Tough and underfunded as the battle seems to be, WRN has made an impact with its efforts and is making progress, and not just alone. The organization networks with local, county, state and federal agencies throughout California: the U.S. Forest Service Fire and Aviation Management at the National Interagency Fire Center in Boise, Idaho; air tanker pilots and owner/operators; wildfire researchers in academia and the federal government; broadcast and print media, and homeowners associations.

In one of its technical programs, WRN has been researching and promoting the use of night vision goggles, long used by the military, for nighttime aerial firefighting. Night firefighting capability is productive, Morris said, as fires tend to die down somewhat in lower nighttime temperatures and generally diminished winds.

In a measure of WRN’s success, the Los Angeles County Fire Department and San Diego Fire and Rescue are now trained and equipped with night vision goggles, and thus are the only fire agencies in the U.S. able to fight wildfires at night. The California Department of Forestry and Fire Protection, with a firefighting fleet of 46 helicopters and fixed-wing aircraft, have no night firefighting capability, Morris said. Last year, WRN began discussing the use of night vision goggles with the aviation manager of CDF. The agency’s director, Ruben Grijalva, has since announced that all new helicopters acquired by CDF henceforth will be equipped with night vision goggle systems.

“Another of the technical issues not being addressed is that we’re not attacking the fires soon enough with enough effective resources,” Cavage said.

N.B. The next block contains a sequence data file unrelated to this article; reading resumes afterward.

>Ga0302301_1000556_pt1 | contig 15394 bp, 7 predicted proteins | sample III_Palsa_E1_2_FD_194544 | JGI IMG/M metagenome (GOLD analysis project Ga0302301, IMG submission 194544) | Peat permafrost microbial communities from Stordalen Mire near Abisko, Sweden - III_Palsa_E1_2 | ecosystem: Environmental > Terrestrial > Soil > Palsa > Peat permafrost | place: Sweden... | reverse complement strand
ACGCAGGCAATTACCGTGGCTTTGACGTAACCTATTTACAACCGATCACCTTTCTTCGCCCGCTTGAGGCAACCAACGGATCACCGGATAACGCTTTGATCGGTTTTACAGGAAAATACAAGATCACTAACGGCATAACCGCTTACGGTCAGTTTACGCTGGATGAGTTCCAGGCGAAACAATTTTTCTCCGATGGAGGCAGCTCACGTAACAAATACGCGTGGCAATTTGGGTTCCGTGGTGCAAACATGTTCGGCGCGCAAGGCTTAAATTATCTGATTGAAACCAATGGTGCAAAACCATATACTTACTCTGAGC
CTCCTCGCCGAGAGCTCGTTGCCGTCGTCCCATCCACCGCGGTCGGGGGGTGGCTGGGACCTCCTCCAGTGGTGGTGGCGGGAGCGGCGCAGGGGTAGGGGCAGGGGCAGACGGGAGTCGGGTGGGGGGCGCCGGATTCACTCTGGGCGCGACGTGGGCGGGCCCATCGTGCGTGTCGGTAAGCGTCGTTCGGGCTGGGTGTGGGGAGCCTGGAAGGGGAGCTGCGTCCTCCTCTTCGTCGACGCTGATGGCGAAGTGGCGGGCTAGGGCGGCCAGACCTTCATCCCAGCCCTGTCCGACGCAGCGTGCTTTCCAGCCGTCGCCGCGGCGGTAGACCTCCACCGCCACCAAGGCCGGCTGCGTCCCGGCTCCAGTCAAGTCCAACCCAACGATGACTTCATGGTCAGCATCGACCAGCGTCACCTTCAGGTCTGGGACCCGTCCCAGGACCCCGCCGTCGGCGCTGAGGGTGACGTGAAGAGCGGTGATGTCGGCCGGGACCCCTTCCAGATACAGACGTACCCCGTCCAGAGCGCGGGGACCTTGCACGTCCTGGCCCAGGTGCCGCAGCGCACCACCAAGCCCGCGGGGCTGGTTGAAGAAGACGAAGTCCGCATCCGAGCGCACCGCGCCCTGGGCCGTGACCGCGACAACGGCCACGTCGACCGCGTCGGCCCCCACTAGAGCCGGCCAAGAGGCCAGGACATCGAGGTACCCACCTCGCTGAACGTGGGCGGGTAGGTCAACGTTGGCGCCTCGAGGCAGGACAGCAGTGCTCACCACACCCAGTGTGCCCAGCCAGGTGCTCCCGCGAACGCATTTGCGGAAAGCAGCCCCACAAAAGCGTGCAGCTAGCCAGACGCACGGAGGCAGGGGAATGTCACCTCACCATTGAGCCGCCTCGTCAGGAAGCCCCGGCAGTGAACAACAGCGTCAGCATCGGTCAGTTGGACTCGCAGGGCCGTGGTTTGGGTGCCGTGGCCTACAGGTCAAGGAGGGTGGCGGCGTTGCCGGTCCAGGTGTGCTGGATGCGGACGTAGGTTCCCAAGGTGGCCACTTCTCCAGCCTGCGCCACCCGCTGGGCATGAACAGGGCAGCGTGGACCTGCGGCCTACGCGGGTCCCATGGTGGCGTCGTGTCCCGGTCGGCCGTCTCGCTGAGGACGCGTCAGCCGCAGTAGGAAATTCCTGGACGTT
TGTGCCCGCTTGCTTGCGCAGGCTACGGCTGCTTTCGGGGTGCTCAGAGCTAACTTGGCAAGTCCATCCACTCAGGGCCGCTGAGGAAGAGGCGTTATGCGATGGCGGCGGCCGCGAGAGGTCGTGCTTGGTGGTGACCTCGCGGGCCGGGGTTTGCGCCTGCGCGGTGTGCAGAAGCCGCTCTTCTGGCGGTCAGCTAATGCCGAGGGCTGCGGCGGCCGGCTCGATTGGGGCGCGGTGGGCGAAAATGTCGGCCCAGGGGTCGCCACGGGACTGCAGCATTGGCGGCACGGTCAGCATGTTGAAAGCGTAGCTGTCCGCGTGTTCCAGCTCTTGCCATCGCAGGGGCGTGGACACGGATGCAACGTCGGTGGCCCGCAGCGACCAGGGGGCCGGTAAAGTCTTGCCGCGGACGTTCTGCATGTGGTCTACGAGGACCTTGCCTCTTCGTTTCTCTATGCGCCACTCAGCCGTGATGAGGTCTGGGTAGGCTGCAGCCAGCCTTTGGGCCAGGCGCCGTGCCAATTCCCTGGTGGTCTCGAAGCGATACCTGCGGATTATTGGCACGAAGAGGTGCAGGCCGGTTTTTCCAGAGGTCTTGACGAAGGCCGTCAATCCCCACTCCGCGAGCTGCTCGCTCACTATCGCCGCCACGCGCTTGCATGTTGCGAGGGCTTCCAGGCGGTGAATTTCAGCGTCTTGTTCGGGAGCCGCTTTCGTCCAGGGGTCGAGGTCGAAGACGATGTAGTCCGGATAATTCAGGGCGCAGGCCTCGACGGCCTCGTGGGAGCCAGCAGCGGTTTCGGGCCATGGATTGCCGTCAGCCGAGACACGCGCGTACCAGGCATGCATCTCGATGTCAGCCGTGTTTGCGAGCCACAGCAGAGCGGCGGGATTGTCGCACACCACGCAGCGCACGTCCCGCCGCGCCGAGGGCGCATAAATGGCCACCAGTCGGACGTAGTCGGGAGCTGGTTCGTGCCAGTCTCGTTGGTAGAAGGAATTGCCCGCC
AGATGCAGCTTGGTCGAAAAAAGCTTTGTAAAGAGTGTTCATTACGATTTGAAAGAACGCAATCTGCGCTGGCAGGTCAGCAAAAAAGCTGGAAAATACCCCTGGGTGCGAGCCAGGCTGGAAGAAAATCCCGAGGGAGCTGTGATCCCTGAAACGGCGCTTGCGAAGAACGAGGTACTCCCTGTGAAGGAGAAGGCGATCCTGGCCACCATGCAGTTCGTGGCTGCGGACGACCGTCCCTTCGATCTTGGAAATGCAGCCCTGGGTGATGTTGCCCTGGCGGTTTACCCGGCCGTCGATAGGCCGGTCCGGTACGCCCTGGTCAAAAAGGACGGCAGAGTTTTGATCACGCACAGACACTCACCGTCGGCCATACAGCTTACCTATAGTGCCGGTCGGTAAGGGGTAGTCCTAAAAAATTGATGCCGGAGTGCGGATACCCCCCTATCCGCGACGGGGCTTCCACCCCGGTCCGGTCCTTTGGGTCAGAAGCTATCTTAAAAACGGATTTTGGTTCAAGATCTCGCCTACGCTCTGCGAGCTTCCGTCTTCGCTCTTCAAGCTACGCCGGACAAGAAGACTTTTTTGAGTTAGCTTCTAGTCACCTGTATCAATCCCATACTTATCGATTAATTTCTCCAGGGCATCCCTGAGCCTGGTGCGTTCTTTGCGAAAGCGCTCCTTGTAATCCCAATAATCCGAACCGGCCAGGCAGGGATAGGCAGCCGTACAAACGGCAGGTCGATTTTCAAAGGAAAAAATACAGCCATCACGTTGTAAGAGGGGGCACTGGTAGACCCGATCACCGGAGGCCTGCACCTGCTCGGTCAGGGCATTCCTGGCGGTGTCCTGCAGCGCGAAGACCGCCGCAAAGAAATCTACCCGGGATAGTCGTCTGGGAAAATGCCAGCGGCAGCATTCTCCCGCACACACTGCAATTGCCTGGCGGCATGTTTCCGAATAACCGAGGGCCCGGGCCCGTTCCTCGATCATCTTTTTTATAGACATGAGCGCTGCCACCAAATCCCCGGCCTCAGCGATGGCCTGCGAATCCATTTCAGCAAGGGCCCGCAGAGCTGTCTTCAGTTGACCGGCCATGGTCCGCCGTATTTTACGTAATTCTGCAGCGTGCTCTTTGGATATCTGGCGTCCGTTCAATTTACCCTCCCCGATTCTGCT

In this area, WRN is actively promoting the development and use of two wide-bodied jet supertankers. Converted in private ventures, a DC-10 with a capacity of 12,000 gallons of fire retardant and a 747 with 20,000 gallons will dramatically improve the effectiveness of aerial firefighting. The largest current tankers have a maximum capacity of only 3,000 gallons.

“With these huge capacities they’ll be capable of attacking the head of a fire,” Cavage said. “No other tankers can do this. Hitting the head of a fire will make a significant difference from just dropping retardant around the edges.”

While most of its efforts concern improving the technical capabilities and equipment of the firefighting agencies, WRN acknowledges that the public must face its share of the responsibility for the increasing number, size and destructiveness of wildfires.

“More and more people insist on living in the trees. The wildlife/urban interface, in the beautiful wooded, forested areas,” Morris said. “I do myself. The views are spectacular, many of the homes are spectacular, but the infrastructure that serves these communities is often sub-par, with two-lane roads that make it a challenge for firefighters to get there in time to do what they have to do.

“The public has sort of an obligation to be partners with the fire departments. That means brush clearance, making their homes safe against fires. You’d be surprised how many people still either don’t get that message or have a hard time complying with it. There are so many things in and around a house that can burn. A house can actually be fuel to a wildfire.

“You can’t ask the fire department to do everything and be everywhere. People have to do more for themselves.”

The benefit performance of “The Guys,” will take place Sept. 10, 7:30 p.m. at the Topanga Community House, 1440 N. Topanga Canyon Blvd. Tickets are $25 and can be ordered by mail with a check for $25 to Wildfire Research Network, 415 Topanga Canyon Blvd. #190, Topanga, CA 90290 or by e-mail: Tickets are also available at Mimosa Cafe, 395 S. Topanga Cyn. Blvd., Pat’s Topanga Grill, 1861 N. Topanga Cnyn. Blvd. and Water Lily Cafe, 120 S. Topanga Cnyn. Blvd.